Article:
By Penny Bryden
I have a long, but admittedly ambivalent, relationship with history textbooks. As an undergraduate student at Trent University, textbooks simply weren’t part of the curriculum – we read monographs and sometimes novels, and discussed them in tutorials. The lectures were designed to provide the spine of the course, the readings were designed to get students to delve deeply into particular issues. I still own the books I bought for courses thirty years ago – Many Tender Ties (the link goes to an article about the book written by Jane Errington and her reflections on it) and The Politics of Federalism and The Virginian among them. I didn’t really encounter university-level textbooks until I was a graduate student at York University, where, in the late 1980s and early 1990s, students were introduced to Canadian history with a textbook and a related collection of readings. I think we used Destinies most of the time I TA’ed in the introductory Canadian survey, but before that I know it was Nation and shortly thereafter it was Conrad and Finkel. [See Janet Guildford and Michael Earle, “On Choosing a Textbook: Recent Canadian History Surveys and Readers,” for this discussion in the 1990s].
As a TA, I was responsible for two tutorials of about 20 students each. I assigned the readings, graded the essays, and marked their exams. We had a lot of autonomy, as I recall, but the course instructor gave the lectures and set the assigned books. I didn’t have a choice in the textbook itself, but I could assign particular parts of it as I determined. When I became a course instructor myself, at a university that struck me as having more in common with Trent than with York, I reverted to the ways of my own undergraduate training, and didn’t bother assigning a textbook but stuck to collections of essays, with a few monographs and novels thrown in for good measure.
One of the key reasons I was reluctant to assign a textbook, if I’m completely honest, was out of fear and insecurity. I had to give the lectures (and I distinctly remember thinking that after my first week of teaching, I had given more lectures than I have ever given before); I would be giving lectures that were sort of textbook overviews; if students had textbooks of their own, then they wouldn’t think my lectures were very good. So I would hide the banality of my lectures by not assigning a textbook.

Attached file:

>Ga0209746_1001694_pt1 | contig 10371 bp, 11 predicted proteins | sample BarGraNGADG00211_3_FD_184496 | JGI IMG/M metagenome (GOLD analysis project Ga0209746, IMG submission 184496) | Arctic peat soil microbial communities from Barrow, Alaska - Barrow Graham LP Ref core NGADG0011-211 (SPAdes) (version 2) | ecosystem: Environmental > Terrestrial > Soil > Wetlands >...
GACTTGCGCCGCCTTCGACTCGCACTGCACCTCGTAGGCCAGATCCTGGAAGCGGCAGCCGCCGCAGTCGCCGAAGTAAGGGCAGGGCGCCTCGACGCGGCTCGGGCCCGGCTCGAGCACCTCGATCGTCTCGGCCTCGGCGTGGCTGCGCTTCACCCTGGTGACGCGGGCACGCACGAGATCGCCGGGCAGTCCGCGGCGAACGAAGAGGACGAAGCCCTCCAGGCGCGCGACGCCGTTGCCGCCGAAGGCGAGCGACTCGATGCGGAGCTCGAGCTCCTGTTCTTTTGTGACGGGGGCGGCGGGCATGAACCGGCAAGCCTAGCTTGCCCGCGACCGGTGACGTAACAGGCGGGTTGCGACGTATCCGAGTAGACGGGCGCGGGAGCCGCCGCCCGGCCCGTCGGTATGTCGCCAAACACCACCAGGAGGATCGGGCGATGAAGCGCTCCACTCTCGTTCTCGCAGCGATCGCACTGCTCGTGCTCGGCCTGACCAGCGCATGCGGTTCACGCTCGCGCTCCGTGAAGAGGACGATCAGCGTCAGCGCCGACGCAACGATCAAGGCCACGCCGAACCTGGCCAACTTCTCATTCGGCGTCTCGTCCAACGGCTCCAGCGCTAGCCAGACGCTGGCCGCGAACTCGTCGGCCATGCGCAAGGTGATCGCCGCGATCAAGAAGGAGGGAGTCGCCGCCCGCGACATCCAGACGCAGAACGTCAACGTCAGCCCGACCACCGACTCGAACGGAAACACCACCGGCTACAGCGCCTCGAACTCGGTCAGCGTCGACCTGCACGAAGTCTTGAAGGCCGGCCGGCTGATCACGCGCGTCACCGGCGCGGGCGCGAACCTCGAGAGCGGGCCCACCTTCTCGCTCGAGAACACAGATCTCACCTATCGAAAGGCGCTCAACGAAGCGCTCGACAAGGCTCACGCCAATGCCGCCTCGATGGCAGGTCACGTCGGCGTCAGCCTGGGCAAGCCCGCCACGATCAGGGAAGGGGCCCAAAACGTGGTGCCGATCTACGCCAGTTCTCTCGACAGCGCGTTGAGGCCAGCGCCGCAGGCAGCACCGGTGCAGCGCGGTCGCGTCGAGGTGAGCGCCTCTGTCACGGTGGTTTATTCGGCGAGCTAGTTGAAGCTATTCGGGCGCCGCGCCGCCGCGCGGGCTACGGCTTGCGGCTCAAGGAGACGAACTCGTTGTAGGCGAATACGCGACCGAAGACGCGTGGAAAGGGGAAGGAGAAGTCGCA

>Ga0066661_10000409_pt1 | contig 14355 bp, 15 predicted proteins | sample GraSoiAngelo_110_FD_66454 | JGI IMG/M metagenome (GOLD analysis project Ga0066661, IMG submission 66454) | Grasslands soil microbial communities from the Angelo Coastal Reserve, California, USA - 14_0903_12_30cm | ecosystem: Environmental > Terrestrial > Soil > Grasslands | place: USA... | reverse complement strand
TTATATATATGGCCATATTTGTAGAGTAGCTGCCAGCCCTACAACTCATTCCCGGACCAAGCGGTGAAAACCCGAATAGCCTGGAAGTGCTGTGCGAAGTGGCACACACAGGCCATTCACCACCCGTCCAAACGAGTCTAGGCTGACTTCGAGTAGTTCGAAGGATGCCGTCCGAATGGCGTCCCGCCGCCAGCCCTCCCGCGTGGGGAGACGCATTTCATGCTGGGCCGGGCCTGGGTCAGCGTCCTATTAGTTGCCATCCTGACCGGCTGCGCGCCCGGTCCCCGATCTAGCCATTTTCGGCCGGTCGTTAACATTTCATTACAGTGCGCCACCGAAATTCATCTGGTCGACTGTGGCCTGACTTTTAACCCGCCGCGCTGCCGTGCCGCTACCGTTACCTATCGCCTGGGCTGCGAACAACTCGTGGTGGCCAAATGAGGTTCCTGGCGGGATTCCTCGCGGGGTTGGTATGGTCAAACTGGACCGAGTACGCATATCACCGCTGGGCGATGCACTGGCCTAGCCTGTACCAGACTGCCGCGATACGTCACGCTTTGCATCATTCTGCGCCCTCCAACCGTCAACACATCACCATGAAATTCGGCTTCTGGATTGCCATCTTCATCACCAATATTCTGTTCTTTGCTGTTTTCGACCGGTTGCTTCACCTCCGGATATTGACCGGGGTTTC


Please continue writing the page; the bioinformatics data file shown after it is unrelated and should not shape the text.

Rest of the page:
It quickly became clear, however, that a textbook was a tool that did a lot more than unmask me as somehow less original than I hoped my students would think I was. It provided connections that I could not begin to make in two hours a week over 12 or 13 weeks; it could provide details about things I didn’t have time to cover, or could bring the history closer to the present when I could barely get through the 1960s. I gradually became less fearful of the textbook, and various types of them slowly inched their way into my classrooms. Sometimes, they were there as a reference tool – available for purchase by those who wanted them, and available to borrow from the reserve stacks of the library for those who might occasionally need them. Sometimes, textbooks were required components of the course, with readings assigned alongside the lectures and seminars. But as I began to use textbooks, I continued to be reminded of the things I disliked about them from the beginning: they are expensive, and they tend to remain largely unused. I might assign the whole text over the course of a term, but as a class we never really used the whole text. We didn’t talk about it all, and we didn’t reference it all that often. The textbook was like wallpaper for the course – a nice backdrop, but certainly not the main show. And in the range of $60-$75, they were pretty expensive scenery.
In my next post, I’ll discuss my experience with writing textbooks and how their meaning has changed in the thirty-plus years since I was an undergraduate.
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